What about References?

Nancy Anderson
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With networking and soft skills such big deals in a contemporary job search as of 2018, providing a list of references to an employer may not seem like a priority. But a professional reference still has an important function, which is why your list should include the people who can speak to your best qualities. Discover why you need references no matter what job you want.

Who Exactly Serves as a Professional Reference?

A professional reference is someone who can vouch for your qualifications, expertise, accomplishments and soft skills necessary to fulfill the duties of the job. This person could be a former colleague, a current client, a vendor or a former supervisor. Recent college graduates might tap into professors, mentors, coaches or someone who can talk about their college experiences. You still have this person's contact information, and you're still on good terms.

A professional reference talks about work-related traits, such as communication skills, teamwork, leadership and collaborative efforts. When you list a provable accomplishment on a resume, an employer contacts the person who supervised that activity to verify you achieved what you said you did. A reference can also talk about your work ethic, whether you showed up on time and how long he supervised you.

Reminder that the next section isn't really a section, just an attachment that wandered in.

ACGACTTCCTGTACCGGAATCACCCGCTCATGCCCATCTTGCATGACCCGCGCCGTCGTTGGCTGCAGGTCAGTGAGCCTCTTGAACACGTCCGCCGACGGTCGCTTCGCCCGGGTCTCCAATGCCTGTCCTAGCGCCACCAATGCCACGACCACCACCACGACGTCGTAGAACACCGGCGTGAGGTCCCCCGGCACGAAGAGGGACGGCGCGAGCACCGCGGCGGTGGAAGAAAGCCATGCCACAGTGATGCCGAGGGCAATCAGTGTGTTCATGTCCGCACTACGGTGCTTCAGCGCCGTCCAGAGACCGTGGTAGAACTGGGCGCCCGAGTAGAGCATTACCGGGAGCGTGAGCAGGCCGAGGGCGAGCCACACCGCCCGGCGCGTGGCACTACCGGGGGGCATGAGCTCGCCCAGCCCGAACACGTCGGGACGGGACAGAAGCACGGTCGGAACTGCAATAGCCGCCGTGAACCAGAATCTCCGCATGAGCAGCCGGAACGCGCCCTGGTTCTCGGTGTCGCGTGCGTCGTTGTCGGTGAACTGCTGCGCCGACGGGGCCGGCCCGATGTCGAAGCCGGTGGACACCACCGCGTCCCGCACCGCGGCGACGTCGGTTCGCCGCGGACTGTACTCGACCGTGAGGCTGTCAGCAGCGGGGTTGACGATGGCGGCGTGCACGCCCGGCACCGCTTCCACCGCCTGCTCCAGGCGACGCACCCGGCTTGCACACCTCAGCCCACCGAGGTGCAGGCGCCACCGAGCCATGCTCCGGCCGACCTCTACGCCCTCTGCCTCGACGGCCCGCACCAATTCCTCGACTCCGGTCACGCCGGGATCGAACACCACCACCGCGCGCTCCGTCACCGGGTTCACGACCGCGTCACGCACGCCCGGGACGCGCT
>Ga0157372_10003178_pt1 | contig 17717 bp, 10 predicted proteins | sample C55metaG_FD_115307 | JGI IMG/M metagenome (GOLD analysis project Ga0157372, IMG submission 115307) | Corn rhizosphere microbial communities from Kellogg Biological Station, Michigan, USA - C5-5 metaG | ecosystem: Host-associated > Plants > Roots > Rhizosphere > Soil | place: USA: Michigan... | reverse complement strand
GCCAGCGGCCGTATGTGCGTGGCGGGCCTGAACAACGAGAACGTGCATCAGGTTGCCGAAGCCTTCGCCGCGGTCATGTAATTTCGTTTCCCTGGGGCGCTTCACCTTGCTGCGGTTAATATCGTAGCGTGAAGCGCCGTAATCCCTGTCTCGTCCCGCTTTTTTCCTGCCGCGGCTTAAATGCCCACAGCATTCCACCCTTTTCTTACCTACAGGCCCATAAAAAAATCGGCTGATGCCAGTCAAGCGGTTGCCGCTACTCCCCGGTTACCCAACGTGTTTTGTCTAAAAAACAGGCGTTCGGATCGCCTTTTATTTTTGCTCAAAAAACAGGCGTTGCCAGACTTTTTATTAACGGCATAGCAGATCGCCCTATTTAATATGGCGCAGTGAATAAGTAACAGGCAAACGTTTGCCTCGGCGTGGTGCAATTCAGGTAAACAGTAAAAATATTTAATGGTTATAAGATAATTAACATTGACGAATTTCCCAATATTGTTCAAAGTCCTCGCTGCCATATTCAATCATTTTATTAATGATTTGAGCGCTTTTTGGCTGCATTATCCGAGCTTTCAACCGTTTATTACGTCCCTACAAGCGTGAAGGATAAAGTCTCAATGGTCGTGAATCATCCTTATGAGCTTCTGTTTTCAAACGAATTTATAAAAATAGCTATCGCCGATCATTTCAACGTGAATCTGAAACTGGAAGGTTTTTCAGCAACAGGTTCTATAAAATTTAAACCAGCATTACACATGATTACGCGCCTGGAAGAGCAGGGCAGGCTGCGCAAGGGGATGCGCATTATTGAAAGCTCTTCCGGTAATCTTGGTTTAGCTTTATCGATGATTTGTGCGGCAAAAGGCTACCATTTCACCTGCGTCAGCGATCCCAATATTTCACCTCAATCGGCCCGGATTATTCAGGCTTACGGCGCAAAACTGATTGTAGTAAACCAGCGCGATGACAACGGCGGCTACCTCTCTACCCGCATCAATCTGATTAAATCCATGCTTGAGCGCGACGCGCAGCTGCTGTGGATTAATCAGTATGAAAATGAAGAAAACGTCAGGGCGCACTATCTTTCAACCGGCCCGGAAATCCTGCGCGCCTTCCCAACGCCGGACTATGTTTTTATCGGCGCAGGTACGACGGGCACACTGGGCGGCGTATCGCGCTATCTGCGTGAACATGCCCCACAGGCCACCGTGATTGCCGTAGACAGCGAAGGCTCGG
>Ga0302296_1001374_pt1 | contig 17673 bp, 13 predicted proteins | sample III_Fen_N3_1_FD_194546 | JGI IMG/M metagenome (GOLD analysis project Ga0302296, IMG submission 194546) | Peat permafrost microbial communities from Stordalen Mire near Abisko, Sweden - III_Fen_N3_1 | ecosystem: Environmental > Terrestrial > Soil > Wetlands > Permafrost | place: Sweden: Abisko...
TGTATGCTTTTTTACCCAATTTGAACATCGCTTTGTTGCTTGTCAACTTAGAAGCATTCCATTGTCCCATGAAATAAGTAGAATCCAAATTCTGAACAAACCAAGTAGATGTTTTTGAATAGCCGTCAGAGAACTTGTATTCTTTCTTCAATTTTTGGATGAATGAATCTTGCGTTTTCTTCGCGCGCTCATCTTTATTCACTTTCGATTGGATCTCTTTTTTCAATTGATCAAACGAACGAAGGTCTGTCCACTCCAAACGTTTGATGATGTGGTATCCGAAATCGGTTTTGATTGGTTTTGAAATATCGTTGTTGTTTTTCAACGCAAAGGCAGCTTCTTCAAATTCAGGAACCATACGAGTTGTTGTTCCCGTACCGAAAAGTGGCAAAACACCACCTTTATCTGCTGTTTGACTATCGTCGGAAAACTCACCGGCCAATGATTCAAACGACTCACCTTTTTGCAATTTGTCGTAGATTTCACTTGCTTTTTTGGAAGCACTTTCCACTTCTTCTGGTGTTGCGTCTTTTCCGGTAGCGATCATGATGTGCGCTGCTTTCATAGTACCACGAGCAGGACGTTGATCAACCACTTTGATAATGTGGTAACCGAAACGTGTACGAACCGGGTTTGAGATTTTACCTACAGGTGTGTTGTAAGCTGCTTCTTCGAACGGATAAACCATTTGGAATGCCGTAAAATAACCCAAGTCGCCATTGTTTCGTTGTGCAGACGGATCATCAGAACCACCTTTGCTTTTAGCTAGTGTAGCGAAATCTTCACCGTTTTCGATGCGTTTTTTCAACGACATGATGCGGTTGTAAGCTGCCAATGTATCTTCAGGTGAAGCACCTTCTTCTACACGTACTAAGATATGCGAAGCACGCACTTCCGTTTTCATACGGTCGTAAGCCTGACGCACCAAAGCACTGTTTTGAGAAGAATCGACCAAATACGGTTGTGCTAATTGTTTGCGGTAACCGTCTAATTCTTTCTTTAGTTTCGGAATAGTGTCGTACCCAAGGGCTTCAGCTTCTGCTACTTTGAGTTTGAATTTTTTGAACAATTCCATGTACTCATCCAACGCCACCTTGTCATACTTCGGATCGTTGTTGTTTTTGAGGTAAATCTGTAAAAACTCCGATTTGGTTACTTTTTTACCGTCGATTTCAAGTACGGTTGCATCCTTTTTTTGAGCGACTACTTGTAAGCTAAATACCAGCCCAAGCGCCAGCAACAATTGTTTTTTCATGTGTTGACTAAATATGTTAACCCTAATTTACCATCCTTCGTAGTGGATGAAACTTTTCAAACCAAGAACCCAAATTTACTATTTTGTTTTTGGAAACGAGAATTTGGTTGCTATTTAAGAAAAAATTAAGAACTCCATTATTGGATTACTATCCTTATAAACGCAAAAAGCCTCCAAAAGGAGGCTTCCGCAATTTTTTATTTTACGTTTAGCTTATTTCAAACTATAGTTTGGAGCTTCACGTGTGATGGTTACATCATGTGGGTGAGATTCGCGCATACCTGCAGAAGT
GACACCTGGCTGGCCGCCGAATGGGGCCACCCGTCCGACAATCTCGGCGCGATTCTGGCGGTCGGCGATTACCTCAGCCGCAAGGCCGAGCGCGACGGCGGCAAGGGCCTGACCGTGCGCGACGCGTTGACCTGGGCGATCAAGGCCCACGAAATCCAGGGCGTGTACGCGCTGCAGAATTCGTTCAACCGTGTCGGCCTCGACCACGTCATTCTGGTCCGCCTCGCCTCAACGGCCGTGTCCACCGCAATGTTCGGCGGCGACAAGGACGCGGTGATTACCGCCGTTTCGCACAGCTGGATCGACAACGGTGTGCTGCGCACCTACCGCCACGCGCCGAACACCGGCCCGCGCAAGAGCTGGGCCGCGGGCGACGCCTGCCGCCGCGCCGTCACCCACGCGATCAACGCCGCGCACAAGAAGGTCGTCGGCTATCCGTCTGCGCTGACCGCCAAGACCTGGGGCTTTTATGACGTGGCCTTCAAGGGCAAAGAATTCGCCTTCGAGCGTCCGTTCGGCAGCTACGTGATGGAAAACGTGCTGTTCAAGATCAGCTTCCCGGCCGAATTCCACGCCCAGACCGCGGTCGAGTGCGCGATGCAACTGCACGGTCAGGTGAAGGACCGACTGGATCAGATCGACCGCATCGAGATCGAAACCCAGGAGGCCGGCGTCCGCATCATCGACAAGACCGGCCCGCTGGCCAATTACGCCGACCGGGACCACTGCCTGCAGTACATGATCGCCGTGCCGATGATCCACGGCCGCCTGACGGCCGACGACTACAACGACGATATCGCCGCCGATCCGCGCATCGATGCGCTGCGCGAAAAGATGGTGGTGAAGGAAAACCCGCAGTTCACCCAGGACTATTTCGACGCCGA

How Do You Find the Perfect Reference?

The ideal reference can speak specifically to your skill set. When you list a successful project you completed, contact your reference to see if he remembers that project and your role in it. Each reference should be able to speak glowingly of how you solved problems, worked with a team, listened to feedback and performed above expectations.

Talk to your reference before putting him down on your list. Make sure he plans to speak positively about you. Consider writing an email to the person and ask if he plans on giving you a positive recommendation and get the response in writing. You can always find written recommendations on LinkedIn to point out to employers. Thank the person for his time and willingness to help you land a job and consider writing him a positive recommendation in return.

How Do You List References for Employers?

A list of references for your job search should be separate from your resume simply because it takes up too much space on a resume. List the name, job title, company, address, phone number and email address of each professional reference. Make sure you let your references know when the employer plans to contact them so they can prepare and get their permission first.

A well-prepared professional reference can make or break your ability to land a dream job, so coach each one as to the nature of your potential position and who should be calling. How has a reference made a difference in your professional life?

Photo courtesy of Mysa Tonygoba at Flickr.com


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